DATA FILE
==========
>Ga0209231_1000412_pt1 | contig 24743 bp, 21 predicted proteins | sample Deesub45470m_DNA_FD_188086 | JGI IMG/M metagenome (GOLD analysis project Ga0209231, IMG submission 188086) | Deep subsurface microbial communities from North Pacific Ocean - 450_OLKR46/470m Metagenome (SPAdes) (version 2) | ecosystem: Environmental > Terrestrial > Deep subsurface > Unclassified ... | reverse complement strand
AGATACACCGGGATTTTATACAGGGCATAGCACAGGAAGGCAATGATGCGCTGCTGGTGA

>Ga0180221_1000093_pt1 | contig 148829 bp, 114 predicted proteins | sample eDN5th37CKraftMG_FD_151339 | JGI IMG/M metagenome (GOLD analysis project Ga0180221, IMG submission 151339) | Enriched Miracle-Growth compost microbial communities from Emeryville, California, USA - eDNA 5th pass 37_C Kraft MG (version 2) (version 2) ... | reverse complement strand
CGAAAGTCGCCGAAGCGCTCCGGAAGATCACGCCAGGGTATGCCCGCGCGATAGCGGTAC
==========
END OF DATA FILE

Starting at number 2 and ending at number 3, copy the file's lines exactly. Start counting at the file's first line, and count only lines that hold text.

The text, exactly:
AGATACACCGGGATTTTATACAGGGCATAGCACAGGAAGGCAATGATGCGCTGCTGGTGA

>Ga0180221_1000093_pt1 | contig 148829 bp, 114 predicted proteins | sample eDN5th37CKraftMG_FD_151339 | JGI IMG/M metagenome (GOLD analysis project Ga0180221, IMG submission 151339) | Enriched Miracle-Growth compost microbial communities from Emeryville, California, USA - eDNA 5th pass 37_C Kraft MG (version 2) (version 2) ... | reverse complement strand